Dlouhy v. Dlouhy, 35126

Decision Date10 March 1960
Docket NumberNo. 35126,35126
Citation55 Wn.2d 718,349 P.2d 1073
PartiesBertha M. DLOUHY, Respondent, v. Lambert F. DLOUHY, Appellant.
CourtWashington Supreme Court

Irene Rush Ferris, George M. Lhamon, Donna McArthur, Seattle, for appellant.

Jonson & Jonson, Seattle, for respondent.

FOSTER, Judge.

The sole question for determination is whether appellant's personal resistance to a noticed motion to convert a temporary restraining order into an injunction pending the trial of the case was a general appearance entitling him to notice of subsequent proceedings.

The respondent wife instituted suit for divorce on November 29, 1957, and simultaneously obtained an ex parte restraining order prohibiting appellant from selling or encumbering property of the parties, pending the trial of the cause, returnable December 9, 1957, at which time he was to show cause why it should not be converted to a temporary injunction pending a trial of the case, and to show cause why he should not vacate the home. The summons and complaint, the ex parte restraining order, and ancillary papers were all personally served on the appellant. On the return date, December 9, 1957, the appellant personally appeared without counsel and responded to the court's questions with respect to the merits of the temporary restraining order and the motion to convert it to an injunction pendente lite.

On the return date, the temporary restraining order was in part converted to a temporary injunction and in part dissolved. The order entered December 16, 1957, omitting the formal parts, is as follows:

'This Matter having come on duly and regularly for hearing on the 9th day of December, 1957, before the Honorable Malcolm Douglas, one of the Judges of the above entitled Court, upon the Order to Show Cause heretofore issued out of the above entitled Court on the 29th day of November, 1957; the plaintiff being represented by her attorneys, Jonson & Jonson, and the defendant appearing in person but not being represented by Counsel, and the Court, having heard the testimony and statements of counsel, and being fully advised in the premises, does now,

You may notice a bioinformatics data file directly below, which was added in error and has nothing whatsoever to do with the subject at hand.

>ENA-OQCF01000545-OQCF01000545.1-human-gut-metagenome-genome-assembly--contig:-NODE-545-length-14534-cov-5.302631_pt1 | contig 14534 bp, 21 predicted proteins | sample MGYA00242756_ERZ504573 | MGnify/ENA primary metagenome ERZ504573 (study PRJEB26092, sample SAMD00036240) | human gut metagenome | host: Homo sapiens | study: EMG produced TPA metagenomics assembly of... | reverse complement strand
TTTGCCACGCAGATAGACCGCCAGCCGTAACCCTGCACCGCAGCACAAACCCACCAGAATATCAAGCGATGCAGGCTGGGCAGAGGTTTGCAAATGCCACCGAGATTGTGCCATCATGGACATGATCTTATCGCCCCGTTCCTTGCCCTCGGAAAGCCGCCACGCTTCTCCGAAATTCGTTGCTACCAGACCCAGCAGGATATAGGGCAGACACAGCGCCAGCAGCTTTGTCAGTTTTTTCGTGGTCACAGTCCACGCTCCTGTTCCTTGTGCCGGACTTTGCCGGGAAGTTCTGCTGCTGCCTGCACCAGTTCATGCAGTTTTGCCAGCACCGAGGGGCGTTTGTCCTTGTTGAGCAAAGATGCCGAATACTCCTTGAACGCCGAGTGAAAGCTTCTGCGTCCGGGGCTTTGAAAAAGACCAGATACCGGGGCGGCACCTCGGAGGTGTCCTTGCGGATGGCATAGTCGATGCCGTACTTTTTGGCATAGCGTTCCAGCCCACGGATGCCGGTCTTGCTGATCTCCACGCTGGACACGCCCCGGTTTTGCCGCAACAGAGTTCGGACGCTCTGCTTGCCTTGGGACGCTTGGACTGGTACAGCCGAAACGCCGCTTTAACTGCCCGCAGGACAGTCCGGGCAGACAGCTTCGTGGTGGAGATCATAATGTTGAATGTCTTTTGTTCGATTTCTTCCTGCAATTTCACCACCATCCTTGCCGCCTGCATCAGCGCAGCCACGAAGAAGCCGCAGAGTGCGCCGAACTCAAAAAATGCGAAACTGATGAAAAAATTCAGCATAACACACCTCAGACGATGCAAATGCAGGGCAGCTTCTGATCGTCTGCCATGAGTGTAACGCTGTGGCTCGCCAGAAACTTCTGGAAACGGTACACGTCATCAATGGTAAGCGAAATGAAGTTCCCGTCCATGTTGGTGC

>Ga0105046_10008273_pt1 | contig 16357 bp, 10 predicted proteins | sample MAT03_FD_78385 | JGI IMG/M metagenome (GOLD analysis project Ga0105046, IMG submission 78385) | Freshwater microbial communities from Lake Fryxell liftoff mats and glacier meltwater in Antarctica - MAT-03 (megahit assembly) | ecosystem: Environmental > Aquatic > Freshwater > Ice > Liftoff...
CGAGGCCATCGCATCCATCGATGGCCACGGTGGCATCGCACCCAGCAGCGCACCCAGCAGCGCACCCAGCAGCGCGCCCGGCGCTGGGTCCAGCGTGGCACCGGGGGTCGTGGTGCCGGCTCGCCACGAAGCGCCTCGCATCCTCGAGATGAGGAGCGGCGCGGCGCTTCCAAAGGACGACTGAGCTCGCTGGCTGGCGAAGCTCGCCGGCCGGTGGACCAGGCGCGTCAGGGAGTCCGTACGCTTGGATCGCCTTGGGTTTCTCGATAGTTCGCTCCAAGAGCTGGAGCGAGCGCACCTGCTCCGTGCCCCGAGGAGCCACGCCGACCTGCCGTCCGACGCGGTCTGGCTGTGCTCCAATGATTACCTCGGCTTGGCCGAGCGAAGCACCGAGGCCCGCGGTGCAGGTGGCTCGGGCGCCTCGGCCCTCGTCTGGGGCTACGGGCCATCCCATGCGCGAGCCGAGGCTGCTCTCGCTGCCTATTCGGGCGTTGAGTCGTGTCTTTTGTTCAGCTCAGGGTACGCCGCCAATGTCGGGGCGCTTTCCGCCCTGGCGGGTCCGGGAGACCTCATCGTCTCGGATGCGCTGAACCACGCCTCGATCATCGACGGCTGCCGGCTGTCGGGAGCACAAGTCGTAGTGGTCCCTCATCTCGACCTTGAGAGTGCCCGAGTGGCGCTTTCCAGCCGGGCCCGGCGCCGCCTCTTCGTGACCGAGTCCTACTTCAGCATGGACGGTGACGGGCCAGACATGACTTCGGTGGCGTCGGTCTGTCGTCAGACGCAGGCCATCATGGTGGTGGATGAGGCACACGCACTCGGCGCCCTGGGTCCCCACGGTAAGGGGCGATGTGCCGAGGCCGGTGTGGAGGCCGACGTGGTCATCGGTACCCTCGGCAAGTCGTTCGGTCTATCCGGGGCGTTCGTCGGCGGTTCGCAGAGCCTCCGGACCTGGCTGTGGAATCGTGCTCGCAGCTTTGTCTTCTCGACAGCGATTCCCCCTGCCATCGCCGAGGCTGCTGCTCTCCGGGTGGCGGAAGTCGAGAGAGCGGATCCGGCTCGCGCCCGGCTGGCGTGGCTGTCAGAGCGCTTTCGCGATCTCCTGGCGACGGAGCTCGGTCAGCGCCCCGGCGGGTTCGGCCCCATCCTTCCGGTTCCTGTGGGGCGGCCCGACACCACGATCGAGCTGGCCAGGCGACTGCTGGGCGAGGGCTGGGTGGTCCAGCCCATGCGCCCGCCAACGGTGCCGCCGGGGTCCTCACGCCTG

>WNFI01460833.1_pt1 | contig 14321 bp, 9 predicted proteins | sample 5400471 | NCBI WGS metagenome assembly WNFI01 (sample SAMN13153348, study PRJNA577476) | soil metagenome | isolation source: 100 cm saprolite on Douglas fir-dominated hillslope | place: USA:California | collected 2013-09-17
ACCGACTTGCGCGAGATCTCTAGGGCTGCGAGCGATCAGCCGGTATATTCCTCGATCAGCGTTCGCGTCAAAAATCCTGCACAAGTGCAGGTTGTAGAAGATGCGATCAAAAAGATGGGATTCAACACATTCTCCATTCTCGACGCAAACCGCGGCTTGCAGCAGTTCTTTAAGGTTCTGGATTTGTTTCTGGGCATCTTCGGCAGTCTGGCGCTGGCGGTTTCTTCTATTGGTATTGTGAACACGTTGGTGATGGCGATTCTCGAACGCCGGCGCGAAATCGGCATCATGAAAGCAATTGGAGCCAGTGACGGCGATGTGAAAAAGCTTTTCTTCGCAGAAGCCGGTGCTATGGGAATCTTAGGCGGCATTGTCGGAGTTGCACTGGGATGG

'Order, Adjudge and Decree that the defendant, Lambert F. Dlouhy, be, and he is hereby restrained from molesting, annoying or threatening this plaintiff in any manner whatsoever pending the trial of this action, and said defendant be, and he is hereby further restrained from selling, assigning, mortgaging or disposing of any of the property of these parties in any manner whatsoever pending the trial of this action, and it is further,

'Ordered, Adjudged and Decreed that the motion of the plaintiff to require the defendant to vacate the home of the parties and be restrained from returning thereto, be, and the same is hereby denied.' (Italics ours.)

It was neither served on nor approved by appellant.

On December 31, 1957, respondent filed a motion and affidavit for default, and appellant's default entered the same day. On February 20, 1958, respondent noted the cause for trial on the uncontested calendar for March 3, 1958, and on that day the court awarded respondent a decree of divorce. Appellant was not given notice of any of these proceedings. He took no action nor did he file any papers in the cause other than contesting the motion on December 9, 1957.

In July, 1958, appellant petitioned for vacation of the divorce decree. Upon trial, respondent's challenge to the sufficiency of the evidence was sustained, from which judgment appellant husband appeals.

If appellant's acts at the hearing on the application for an injunction pendente lite constituted an appearance, he was entitled to notice of all subsequent proceedings which he did not receive, and the default divorce decree must be vacated.

The appearance statute, RCW 4.28.210, 1 describes a number of ways by which a defendant may appear in an action, but it is settled law that the statutory methods of appearance are not exclusive. Warnock v. Seattle Times Co., 48 Wash.2d 450, 294 P.2d 646; In re Quick's Estate, 161 Wash. 537, 297 P. 198; State ex rel. Trickel v. Superior Court, 52 Wash. 13, 100 P. 155.